Bateman's Marches On
Added: Thursday, December 1st 2011
If you ask Martin Cullimore if he's suffering from any of the problems affecting the brewing industry, you get a dusty answer. "My only problem is lack of fermenting capacity," he growls with just a trace of a Welsh accent after many years living and working in Lincolnshire.
Martin is head brewer at Bateman's of Wainfleet. The need for more fermenters is his constant refrain and marketing director Jaclyn Bateman winces. "I can guess what he'll be raising at the next board meeting," she says resignedly.
The brewery dates from 1874 and it had its best year ever in 2007. "We had an increase across every part of the business," managing director Stuart Bateman beams. "Beer volumes were up, turnover was up, profits were up. Even our visitor centre made a profit, with some 10,000 visitors.
"All our core brands are in growth. Sales of cask beer were up 10% last year and are up 2% so far this year. That's in an overall market that's down 8%.
"We have 64 pubs and 21 of them are in significant growth. Eighteen of the pubs have shown further growth in the first three months of this year."
Is Lincolnshire in a time warp -- where the smoking ban, credit crunch and increased beer prices courtesy of Chancellor Darling -- make no impact? On the contrary: Bateman's, in common with many smaller family, regional and craft breweries, is bucking the trend and winning support from drinkers tired of over-hyped global brands.
To prove the point, while Bateman's takes cask ales from several other breweries -- "Castle Rock just flies out the door," Stuart says - sales of premium lagers in its pubs are significantly down. The exception is Budweiser Budvar, which suggests that lager drinkers also appreciate beer with flavour rather than fizz.
Bateman's can squeeze 30,000 barrels a year out of the plant but could stretch it to 40,000 if - as Martin Cullimore is quick to point out - the company could add additional fermenters. "I may have to put in a conical fermenter for our bottled beers," he says. There are nine bottles in the range and they account for 10% of annual production.
The Bateman's success story is all the more remarkable, for it was a brewery that seemed destined to close in the 1980s. Two members of the family wanted to cash in their shares and retire to the Channel Islands. Chairman George Bateman, with the active support of his wife, Pat, and their children Jaclyn and Stuart, worked tirelessly to raise the money to buy out his relatives. George was ultimately successful but the brewery was saddled with crippling debts.
"Our profits were negligible," Stuart says. "We survived by selling our free trade to Carlsberg. After five years, we went back into the free trade and we're now doing very well."
Both George and Pat - two of the finest people ever to have graced the brewing industry -- died in recent years, but Jaclyn and Stuart (pictured right) are clearly making a good fist of running the company.
"We're selling more cask beer in London through Punch and Mitchells & Butlers," Jaclyn says. "Out bottled beers are in Aldi, Booth's, Co-op, Morrison's, Sainsbury's and Tesco. The supermarkets drive a hard bargain. Everyone wants discounts but we won't give beer away. We also export to the U.S., Russia, Finland and Sweden."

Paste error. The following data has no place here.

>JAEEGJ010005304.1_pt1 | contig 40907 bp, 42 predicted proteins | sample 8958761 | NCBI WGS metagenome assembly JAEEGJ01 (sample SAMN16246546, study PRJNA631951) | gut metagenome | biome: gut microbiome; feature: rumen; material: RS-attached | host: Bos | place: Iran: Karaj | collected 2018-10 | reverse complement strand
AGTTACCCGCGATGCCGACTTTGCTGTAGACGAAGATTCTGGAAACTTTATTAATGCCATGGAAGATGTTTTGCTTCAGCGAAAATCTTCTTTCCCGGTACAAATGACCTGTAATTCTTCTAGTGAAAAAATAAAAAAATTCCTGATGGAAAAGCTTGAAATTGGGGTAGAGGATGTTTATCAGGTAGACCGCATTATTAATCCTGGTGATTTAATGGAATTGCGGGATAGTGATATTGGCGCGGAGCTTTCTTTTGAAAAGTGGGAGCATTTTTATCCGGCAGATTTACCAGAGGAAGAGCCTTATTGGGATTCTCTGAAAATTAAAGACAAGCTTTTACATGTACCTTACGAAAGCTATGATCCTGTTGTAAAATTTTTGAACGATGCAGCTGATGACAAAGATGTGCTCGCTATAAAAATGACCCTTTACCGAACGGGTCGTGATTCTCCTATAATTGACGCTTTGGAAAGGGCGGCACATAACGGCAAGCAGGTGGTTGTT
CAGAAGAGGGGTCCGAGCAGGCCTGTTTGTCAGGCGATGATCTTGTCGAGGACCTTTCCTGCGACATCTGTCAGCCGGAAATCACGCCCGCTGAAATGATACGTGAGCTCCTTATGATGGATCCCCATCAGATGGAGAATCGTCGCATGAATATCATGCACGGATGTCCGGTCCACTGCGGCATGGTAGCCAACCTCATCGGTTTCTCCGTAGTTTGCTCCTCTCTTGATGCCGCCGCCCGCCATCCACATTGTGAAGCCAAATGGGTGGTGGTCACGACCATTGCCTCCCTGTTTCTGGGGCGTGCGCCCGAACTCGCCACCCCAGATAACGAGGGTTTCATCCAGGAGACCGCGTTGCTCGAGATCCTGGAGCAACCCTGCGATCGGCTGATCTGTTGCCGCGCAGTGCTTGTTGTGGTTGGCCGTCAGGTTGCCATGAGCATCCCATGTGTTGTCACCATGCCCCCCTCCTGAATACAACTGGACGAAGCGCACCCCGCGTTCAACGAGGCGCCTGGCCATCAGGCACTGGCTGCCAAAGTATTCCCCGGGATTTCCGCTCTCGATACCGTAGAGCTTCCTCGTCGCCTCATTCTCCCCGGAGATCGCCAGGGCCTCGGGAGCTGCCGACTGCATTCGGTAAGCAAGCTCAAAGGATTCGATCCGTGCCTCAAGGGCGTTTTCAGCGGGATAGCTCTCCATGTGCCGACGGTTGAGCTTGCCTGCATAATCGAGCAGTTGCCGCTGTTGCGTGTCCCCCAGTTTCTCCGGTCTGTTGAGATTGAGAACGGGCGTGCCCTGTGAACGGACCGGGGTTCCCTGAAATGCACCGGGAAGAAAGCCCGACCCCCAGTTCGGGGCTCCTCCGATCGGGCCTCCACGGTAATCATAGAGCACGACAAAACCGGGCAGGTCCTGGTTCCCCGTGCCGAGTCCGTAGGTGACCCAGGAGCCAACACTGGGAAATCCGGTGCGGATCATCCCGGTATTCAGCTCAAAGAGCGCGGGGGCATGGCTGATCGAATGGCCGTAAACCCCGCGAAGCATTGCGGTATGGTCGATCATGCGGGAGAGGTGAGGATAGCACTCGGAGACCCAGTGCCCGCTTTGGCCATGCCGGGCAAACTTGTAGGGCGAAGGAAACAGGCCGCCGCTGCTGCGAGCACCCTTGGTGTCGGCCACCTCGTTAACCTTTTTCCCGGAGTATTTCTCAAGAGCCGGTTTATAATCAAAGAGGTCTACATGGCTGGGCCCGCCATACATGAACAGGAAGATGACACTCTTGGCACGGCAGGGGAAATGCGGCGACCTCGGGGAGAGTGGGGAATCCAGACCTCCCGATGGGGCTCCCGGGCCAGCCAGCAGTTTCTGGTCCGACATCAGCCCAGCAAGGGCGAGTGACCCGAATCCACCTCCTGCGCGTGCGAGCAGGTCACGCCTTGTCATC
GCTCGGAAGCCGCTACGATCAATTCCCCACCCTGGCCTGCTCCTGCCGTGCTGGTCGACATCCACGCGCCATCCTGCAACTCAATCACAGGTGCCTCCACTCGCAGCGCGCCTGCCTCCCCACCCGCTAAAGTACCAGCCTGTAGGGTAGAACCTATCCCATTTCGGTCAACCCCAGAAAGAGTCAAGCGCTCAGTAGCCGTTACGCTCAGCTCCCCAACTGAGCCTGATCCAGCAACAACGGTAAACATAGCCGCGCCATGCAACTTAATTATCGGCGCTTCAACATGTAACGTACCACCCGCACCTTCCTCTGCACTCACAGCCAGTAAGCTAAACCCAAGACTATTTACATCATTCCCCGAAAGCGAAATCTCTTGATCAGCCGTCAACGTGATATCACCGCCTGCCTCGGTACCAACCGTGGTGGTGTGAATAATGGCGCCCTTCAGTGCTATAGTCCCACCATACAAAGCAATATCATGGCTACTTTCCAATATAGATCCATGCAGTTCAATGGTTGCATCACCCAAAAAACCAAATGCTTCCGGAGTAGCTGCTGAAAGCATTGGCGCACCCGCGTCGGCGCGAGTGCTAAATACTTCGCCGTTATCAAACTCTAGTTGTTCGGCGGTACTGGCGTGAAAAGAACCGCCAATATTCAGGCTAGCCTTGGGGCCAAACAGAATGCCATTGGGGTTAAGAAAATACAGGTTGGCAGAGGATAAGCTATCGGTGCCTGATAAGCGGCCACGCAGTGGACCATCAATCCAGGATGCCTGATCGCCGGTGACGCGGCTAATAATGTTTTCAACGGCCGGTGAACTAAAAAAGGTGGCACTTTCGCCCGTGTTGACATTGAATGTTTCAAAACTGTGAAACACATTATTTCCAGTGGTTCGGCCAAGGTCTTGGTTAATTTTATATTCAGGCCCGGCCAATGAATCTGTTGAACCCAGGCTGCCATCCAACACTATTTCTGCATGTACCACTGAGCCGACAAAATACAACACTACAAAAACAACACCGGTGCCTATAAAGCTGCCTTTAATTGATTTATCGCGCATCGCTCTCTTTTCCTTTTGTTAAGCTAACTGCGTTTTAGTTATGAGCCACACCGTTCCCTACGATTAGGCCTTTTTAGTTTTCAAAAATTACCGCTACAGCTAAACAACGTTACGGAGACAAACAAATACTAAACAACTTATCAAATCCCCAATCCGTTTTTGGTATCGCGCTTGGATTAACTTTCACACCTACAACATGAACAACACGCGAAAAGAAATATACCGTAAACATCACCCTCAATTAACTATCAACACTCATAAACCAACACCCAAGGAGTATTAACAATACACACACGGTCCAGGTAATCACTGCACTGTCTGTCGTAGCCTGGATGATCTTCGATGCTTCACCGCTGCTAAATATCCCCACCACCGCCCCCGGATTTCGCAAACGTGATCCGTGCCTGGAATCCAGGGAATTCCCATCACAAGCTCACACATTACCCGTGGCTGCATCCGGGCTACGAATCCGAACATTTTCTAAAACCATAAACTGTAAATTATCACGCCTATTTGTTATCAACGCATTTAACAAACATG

Bateman's pub estate stretches from Hull to Matlock and St Neots to Norwich. Jaclyn and Stuart are excited by owning their first pub in York. The Wagon & Horses is a former run-down karioake boozer but the Batemans have installed two experienced publicans to turn its fortunes round. It can be done: the brewery's refurbished Palmerston Arms in Peterborough is going great guns. It's a specialist cask beer pub, with the cellar visible from the bar, 15 ales on tap...and no food.
The old Victorian brewhouse at Wainfleet can no longer keep pace with the demand for the company's beers. The mash tun is 110 years old while the 85 year-old copper is so wafer-thin that when it's in use, Stuart says, the shout goes up "everyone out of the brewhouse" for fear it bursts and sprays people with boiling wort.
The kit is now used only for seasonal brews. A new brewhouse, opened in 2002 and dramatically called The Theatre of Beer, has such modern devices as an external wort boiler and a copper whirlpool that enable more brews to be pushed through every day.
Martin Cullimore uses the finest Maris Otter malting barley as the basis for his beers and blends in crystal, rye, wheat and oats according to the recipe. He uses Challenger and Goldings hops while the newish golden ale, Valiant (4.2%), has American Cascade and Simco varieties.
Bateman's has two famous, award-winning bitters, XB (3.7%) and XXXB (4.8%), but the company knows there is still a strong demand for dark beers and both the 3% Dark Mild and 4.7% Salem Porter are regular brews. The darkly delicious Mild does well in the free trade, filling the gap left by other brewers that have turned their backs on the style.
As Stuart says, even the visitor centre that includes a small brewing museum filled with fascinating artefacts and laced with earthy humour - what on earth is Bill Clinton doing to that empty cask? -- is trading well. The centre and the brewery, housed in delightful, creeper-clad buildings topped by an armless windmill, is well worth a visit: Wainfleet is the penultimate stop on the Nottingham to Skegness rail line.
But be warned: you may be accosted by a burly man with a faint Welsh accent, wagging a finger and intoning: "More fermenters, more fermenters."